FDA Approves Stroke Prevention Drug in Atrial Fibrillation Patients
October 20, 2010 - The U.S. Food and Drug Administration (FDA) approved a new drug to help prevent stroke and blood clots in patients with abnormal heart rhythm (atrial fibrillation). Pradaxa (generic: dabigatran etexilate), by Boehringer Ingelheim Pharmaceuticals, will be available in 75 mg and 150 mg capsules.
Pradaxa is an anticoagulant that acts by inhibiting thrombin, an enzyme in the blood that is involved in blood clotting. The safety and efficacy of Pradaxa were studied in a clinical trial comparing Pradaxa with the anticoagulant warfarin. In the trial, patients taking Pradaxa had fewer strokes than those who took warfarin.
“People with atrial fibrillation are at a higher risk of developing blood clots, which can cause a disabling stroke if the clots travel to the brain,” said Norman Stockbridge, M.D., Ph.D., director of the Division of Cardiovascular and Renal Products in the FDA’s Center for Drug Evaluation and Research. “Unlike warfarin, which requires patients to undergo periodic monitoring with blood tests, such monitoring is not necessary for Pradaxa.”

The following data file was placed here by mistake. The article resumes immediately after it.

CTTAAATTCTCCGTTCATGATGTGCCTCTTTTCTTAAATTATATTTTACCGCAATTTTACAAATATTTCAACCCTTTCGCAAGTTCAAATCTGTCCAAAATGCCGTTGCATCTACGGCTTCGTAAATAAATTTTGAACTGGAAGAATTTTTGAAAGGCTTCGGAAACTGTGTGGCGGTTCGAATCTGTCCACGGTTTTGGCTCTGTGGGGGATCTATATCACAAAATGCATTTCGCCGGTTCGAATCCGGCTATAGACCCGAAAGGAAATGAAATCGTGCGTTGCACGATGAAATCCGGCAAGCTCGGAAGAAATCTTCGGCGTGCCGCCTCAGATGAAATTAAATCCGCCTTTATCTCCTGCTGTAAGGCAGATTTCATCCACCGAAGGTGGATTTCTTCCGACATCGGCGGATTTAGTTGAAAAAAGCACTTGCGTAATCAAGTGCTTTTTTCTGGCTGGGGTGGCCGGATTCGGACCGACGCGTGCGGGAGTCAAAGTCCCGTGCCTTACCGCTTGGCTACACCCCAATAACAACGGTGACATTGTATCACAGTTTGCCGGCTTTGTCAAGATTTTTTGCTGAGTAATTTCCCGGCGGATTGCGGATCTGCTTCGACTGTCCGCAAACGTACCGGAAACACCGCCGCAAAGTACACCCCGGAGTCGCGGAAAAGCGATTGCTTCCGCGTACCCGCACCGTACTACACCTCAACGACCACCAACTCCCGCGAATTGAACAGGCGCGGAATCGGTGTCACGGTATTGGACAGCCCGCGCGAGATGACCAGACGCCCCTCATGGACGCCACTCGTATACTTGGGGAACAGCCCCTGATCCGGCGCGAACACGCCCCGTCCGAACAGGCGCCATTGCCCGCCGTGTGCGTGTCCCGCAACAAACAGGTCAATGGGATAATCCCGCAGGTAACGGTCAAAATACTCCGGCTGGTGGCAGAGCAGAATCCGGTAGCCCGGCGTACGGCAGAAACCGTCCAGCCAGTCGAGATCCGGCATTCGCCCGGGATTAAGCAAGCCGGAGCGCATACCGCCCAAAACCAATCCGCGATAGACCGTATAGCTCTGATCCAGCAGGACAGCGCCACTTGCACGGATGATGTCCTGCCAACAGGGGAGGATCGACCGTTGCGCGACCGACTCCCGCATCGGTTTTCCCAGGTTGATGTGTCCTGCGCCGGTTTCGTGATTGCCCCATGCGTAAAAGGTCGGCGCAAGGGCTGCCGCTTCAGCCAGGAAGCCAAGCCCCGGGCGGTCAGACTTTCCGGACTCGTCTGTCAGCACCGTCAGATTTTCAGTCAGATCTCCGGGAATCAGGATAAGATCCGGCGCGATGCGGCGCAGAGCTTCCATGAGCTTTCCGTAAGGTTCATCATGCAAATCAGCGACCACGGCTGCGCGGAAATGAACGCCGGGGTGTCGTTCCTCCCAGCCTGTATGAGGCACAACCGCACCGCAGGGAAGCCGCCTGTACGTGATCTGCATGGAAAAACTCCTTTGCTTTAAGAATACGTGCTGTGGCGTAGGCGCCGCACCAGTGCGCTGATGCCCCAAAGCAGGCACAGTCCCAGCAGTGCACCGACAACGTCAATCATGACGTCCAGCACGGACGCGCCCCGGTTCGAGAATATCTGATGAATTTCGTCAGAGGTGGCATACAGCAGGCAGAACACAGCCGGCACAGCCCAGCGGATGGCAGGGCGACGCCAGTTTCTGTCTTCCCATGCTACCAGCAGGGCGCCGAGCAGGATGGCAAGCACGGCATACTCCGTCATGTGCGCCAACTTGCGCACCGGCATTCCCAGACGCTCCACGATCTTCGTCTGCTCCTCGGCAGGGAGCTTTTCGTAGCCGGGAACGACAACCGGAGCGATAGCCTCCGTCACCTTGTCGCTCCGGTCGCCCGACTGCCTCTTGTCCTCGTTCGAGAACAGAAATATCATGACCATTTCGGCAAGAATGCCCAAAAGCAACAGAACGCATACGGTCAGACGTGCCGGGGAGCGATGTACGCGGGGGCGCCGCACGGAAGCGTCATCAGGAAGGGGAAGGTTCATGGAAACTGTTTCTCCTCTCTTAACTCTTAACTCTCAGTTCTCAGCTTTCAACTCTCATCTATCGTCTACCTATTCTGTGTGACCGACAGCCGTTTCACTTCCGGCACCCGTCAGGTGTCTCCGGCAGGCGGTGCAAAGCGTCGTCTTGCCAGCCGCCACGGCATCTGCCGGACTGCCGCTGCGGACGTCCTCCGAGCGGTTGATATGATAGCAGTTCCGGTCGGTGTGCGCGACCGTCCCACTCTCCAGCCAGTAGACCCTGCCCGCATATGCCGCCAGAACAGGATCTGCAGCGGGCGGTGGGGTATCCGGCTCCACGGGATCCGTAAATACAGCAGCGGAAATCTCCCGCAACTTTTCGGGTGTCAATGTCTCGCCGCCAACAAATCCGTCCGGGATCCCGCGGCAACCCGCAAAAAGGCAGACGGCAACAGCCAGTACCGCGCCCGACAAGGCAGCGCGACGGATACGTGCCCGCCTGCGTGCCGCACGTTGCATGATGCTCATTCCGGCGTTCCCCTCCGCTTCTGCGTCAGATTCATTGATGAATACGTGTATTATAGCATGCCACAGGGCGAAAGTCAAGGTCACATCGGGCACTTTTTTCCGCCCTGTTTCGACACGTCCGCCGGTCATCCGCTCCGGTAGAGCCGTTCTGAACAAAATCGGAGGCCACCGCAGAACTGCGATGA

As with other approved anti-clotting drugs, bleeding, including life-threatening and fatal bleeding, was among the most common adverse reactions reported. Gastrointestinal symptoms, including an uncomfortable feeling in the stomach (dyspepsia), stomach pain, nausea, heartburn and bloating also were reported.
For more information: www.pradaxa.com